Stenham Asset Management senior analyst Bruce Harington says the healthcare M&A wave shows no signs of abating
Global healthcare M&A reached $265bn (€233.3bn) last week, 77% higher than at the same point of 2014, which was the largest year on record for healthcare M&A by a huge distance.
The model of the healthcare industry has changed in recent years. Rather than conducting all R&D internally, the large pharmaceutical and biotech companies are now acquiring growth. The big companies are waiting until late stage drug development, which they then add to existing product portfolios. The large groups have the distribution to fully capitalise on breakthrough developments.
There has been an unprecedented amount of innovation in biotech in recent years and with continued innovation in important areas like immuno-oncology, the drug innovation pipeline shows no sign of slowing.
Fundamentals supporting the recent M&A wave are likely to continue for the medium term, particularly with the cheap financing available. We have also seen sharp gains in the share prices of both the acquirer and the company getting acquired. This fact has not been lost on CEOs in the sector, which should encourage further M&A.
This sector has had a strong run of performance over the last few years, but valuations are still reasonable. Its 10% premium to the general market is near its longer term historical average, but it is one of the best growth areas of the market in an environment of scarce overall growth.
However, a number of the managers we invest in are identifying some frothy areas of the market. Pre-commercial stage biotech companies are highly valued – particularly those with drugs still at an early stage. These companies do not really have earnings currently, so are very reliant on sentiment.
The larger biotech companies, those that are profitable and have earnings, are still cheap relative to expected growth. While these companies are trading at about 20x earnings on average, which does not sound cheap, they are still very attractive as EPS is growing at more than 20% and they have a good runway of 3-5 years of these levels of growth.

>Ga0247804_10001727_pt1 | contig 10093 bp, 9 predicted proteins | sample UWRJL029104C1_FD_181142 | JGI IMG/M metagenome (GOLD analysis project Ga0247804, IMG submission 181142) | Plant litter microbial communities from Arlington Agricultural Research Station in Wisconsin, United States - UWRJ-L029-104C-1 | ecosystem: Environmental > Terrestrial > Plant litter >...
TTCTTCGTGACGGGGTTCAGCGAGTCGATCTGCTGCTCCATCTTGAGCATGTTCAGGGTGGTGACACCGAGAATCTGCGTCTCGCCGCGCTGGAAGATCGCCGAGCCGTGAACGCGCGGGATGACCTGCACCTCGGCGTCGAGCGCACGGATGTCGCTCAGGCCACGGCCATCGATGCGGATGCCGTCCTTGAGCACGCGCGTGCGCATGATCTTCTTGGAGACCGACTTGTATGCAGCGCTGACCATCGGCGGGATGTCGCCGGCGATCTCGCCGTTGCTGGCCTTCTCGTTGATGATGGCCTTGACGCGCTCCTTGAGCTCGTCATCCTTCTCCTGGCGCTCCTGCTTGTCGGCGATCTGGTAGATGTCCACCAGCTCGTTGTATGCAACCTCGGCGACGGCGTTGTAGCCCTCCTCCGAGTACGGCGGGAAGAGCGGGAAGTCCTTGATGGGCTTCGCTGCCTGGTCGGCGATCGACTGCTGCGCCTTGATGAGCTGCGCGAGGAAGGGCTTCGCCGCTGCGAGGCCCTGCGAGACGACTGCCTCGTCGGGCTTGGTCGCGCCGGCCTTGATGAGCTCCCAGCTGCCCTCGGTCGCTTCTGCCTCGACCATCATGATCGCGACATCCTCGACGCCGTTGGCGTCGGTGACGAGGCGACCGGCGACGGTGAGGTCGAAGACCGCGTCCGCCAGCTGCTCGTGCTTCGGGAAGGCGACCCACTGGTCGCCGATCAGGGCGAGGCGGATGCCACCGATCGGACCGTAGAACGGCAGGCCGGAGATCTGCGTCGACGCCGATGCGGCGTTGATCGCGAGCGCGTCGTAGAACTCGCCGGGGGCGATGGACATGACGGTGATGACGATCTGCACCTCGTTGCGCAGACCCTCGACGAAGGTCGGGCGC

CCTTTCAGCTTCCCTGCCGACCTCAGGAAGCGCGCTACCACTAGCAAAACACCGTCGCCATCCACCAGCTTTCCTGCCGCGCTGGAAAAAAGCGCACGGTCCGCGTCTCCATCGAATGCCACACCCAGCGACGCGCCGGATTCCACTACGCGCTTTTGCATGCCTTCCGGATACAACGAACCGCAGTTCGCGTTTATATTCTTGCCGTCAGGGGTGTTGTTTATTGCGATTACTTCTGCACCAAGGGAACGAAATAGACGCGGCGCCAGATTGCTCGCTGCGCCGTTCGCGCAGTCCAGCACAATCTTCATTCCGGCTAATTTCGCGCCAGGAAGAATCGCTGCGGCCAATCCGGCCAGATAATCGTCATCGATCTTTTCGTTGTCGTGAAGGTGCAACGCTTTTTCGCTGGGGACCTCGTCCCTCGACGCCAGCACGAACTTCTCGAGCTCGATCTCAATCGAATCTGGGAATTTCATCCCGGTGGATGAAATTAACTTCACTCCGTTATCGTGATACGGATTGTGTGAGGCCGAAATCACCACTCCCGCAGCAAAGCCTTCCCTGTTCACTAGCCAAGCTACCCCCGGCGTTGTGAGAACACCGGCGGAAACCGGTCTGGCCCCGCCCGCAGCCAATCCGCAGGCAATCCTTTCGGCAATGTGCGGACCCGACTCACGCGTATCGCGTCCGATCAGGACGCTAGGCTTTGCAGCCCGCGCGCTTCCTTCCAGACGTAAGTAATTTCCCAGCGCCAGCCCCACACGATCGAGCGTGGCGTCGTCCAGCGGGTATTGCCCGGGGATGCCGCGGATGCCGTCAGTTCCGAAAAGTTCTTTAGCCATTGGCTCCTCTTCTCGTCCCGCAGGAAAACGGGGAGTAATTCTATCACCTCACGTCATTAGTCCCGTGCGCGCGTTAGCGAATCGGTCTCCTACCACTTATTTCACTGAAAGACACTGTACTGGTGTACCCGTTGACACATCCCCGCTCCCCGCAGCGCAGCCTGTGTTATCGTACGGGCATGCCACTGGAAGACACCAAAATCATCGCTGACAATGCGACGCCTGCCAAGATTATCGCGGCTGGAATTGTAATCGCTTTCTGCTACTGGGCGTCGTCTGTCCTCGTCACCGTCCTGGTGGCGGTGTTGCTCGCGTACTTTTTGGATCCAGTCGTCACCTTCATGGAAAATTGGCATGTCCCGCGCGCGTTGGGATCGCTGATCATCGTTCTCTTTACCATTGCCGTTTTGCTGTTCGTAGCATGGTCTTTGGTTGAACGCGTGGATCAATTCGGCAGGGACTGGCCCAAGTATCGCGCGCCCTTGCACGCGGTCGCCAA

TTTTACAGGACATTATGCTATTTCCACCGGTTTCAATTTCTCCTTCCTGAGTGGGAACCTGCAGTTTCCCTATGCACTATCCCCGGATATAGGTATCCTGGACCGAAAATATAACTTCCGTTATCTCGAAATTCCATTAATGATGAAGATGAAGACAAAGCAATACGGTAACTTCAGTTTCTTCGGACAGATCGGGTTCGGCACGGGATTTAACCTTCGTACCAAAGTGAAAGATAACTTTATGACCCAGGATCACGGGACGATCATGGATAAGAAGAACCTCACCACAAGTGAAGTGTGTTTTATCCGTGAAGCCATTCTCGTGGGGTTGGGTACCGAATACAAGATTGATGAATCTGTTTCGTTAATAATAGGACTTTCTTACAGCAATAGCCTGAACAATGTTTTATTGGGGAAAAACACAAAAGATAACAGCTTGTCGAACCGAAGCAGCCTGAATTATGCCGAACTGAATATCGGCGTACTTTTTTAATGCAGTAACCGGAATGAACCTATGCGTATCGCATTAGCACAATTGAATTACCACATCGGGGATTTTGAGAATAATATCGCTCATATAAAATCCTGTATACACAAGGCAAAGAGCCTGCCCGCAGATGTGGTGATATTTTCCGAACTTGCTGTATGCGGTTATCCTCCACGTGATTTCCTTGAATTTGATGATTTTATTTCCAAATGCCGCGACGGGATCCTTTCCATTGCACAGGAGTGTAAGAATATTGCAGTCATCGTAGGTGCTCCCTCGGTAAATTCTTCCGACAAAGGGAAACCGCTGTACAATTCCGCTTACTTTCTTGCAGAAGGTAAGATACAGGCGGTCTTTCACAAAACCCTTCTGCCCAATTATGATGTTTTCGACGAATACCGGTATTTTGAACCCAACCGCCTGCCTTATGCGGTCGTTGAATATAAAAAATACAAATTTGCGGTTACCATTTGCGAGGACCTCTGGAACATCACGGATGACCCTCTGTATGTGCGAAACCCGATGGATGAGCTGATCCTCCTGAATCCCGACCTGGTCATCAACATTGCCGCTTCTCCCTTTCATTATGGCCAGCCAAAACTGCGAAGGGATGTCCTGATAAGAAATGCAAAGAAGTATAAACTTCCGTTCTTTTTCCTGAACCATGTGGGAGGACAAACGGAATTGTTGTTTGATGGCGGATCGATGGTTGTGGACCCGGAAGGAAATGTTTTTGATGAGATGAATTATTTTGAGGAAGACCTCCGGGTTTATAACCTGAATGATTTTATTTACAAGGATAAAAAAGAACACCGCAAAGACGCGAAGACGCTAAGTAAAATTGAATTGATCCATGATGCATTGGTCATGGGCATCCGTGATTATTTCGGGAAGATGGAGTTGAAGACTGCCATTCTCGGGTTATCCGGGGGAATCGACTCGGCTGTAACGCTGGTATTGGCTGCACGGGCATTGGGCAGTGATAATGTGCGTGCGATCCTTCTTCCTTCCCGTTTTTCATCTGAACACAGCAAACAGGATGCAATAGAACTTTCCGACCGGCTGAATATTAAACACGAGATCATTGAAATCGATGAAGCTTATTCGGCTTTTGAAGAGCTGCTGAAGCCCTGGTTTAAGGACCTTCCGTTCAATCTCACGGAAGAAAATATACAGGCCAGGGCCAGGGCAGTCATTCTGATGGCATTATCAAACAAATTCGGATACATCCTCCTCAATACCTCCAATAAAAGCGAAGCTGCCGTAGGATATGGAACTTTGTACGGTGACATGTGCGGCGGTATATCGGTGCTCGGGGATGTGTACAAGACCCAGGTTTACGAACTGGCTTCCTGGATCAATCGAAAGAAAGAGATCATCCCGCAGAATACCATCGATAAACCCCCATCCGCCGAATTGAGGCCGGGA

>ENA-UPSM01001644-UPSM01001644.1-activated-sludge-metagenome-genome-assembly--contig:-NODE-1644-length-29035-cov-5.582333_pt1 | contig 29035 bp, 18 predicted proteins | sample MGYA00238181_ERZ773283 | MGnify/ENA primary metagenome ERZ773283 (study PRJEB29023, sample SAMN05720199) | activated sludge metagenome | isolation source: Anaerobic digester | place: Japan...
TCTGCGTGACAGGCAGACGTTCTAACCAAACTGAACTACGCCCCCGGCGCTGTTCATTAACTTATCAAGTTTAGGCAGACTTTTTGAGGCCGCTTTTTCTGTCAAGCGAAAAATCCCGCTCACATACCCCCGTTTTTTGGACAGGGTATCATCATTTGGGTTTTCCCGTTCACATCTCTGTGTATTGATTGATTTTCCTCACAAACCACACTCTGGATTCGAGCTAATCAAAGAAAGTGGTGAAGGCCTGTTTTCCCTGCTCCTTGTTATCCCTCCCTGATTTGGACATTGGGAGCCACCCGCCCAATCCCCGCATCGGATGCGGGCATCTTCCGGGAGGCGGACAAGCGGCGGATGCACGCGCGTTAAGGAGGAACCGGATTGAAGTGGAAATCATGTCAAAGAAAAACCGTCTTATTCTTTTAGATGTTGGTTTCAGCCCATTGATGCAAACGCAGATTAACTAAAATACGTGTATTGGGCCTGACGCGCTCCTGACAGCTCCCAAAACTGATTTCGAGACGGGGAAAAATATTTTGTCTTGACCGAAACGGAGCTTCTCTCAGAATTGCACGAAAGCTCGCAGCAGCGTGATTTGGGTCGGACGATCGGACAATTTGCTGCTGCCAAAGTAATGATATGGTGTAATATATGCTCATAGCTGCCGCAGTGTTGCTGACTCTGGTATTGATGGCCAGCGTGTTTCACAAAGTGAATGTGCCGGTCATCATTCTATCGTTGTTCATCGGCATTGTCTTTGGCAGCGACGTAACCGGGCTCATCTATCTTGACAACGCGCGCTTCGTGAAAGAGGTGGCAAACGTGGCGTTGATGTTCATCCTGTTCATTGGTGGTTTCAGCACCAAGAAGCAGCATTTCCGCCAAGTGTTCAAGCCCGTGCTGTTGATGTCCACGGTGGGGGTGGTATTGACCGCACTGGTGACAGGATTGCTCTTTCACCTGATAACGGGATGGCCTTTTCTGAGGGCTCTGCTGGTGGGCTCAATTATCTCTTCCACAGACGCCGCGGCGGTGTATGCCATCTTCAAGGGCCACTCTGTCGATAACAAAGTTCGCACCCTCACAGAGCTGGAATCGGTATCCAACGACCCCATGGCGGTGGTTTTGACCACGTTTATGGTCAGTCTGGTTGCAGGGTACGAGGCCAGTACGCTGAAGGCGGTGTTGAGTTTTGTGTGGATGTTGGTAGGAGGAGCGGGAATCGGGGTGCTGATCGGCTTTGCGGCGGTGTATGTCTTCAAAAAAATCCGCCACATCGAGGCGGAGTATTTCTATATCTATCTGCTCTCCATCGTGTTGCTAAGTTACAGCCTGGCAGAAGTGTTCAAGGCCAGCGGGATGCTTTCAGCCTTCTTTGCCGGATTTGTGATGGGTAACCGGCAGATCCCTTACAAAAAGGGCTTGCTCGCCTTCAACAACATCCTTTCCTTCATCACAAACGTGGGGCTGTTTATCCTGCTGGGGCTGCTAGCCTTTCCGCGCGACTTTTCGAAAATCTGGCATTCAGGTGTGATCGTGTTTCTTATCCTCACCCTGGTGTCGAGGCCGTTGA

A big driver for pharmaceutical companies since the turn of the decade has been the evolving stance of the FDA. For diseases that are life threatening, they have realised there is no point in holding these drugs up for relatively minor side effects. The regulator has been much more proactive in getting drugs approved for some truly terrible diseases. For example, the FDA has a fast track designation programme which can speed up the approval of high-priority drugs where there is an unmet medical need. The FDA attempts to make a decision within 60 days, which is much quicker than previously.
Elsewhere in healthcare, we are still a little wary on hospitals. Hospitals have been a huge beneficiary of the Affordable Care Act, commonly also known as ‘Obamacare’. The ACA has significantly boosted insurance numbers in the US, which has meant more people have been going into hospitals. However, there is a Supreme Court challenge underway on areas of the ACA, which could jeopardise Federal subsidies for millions of Americans. It is expected that you will have bipartisan agreement between the Democrats and the Republicans to find a workaround solution even if the Supreme Court decision goes against the ACA, but after the strong rise of hospitals, many people are now waiting on the sidelines to see what happens in court.